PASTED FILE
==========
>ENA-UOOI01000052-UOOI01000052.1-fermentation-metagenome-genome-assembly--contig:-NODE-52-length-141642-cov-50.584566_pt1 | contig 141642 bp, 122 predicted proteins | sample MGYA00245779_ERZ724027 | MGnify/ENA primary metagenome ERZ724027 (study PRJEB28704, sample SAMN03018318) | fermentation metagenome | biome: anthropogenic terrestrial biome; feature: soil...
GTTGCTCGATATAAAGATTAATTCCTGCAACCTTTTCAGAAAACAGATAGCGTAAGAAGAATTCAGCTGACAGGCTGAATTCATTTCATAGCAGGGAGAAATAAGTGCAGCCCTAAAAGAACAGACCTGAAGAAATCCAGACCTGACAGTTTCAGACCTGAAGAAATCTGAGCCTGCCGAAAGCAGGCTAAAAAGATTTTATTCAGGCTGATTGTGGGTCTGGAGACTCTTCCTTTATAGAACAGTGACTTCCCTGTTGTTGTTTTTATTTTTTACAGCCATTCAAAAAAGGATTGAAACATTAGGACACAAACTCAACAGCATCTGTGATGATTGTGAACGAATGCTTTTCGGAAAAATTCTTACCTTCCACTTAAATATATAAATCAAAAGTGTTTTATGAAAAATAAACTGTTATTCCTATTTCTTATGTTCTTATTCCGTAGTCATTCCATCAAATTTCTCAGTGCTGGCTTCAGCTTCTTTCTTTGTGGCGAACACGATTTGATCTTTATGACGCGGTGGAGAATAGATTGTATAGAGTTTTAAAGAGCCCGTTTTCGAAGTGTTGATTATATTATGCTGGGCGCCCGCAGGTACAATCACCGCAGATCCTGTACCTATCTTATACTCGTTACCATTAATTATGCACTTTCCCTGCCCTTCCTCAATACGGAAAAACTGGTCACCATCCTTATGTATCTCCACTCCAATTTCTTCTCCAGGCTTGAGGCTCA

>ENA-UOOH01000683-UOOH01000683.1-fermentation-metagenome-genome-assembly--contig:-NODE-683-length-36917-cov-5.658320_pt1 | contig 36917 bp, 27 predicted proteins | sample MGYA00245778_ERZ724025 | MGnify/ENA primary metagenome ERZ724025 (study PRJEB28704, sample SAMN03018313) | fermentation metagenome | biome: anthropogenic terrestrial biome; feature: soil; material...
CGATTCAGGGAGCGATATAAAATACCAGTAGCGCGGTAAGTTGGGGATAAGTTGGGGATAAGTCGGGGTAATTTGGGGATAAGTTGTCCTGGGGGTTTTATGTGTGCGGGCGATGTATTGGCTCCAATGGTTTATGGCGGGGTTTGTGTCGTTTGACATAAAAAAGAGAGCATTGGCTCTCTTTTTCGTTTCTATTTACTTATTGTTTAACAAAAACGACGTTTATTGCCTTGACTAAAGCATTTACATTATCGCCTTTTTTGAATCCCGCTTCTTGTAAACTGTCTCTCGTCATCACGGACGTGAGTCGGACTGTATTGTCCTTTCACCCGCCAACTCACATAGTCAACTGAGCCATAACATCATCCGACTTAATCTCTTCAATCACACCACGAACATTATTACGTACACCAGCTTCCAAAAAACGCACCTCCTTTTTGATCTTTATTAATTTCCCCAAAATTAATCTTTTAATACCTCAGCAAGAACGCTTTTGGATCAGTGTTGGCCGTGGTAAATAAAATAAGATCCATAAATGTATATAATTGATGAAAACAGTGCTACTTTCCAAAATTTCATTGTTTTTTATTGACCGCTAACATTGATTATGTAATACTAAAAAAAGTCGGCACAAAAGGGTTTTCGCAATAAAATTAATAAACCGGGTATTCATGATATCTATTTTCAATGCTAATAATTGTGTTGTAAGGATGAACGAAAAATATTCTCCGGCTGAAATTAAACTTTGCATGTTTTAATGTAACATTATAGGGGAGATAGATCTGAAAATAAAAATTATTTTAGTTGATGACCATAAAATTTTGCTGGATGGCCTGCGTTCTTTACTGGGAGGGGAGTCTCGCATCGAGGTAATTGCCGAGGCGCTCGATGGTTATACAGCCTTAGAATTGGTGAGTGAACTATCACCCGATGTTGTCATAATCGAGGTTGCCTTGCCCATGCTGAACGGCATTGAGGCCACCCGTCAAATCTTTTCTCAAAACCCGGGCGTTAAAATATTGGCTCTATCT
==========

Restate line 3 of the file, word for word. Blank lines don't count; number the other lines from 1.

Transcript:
>ENA-UOOH01000683-UOOH01000683.1-fermentation-metagenome-genome-assembly--contig:-NODE-683-length-36917-cov-5.658320_pt1 | contig 36917 bp, 27 predicted proteins | sample MGYA00245778_ERZ724025 | MGnify/ENA primary metagenome ERZ724025 (study PRJEB28704, sample SAMN03018313) | fermentation metagenome | biome: anthropogenic terrestrial biome; feature: soil; material...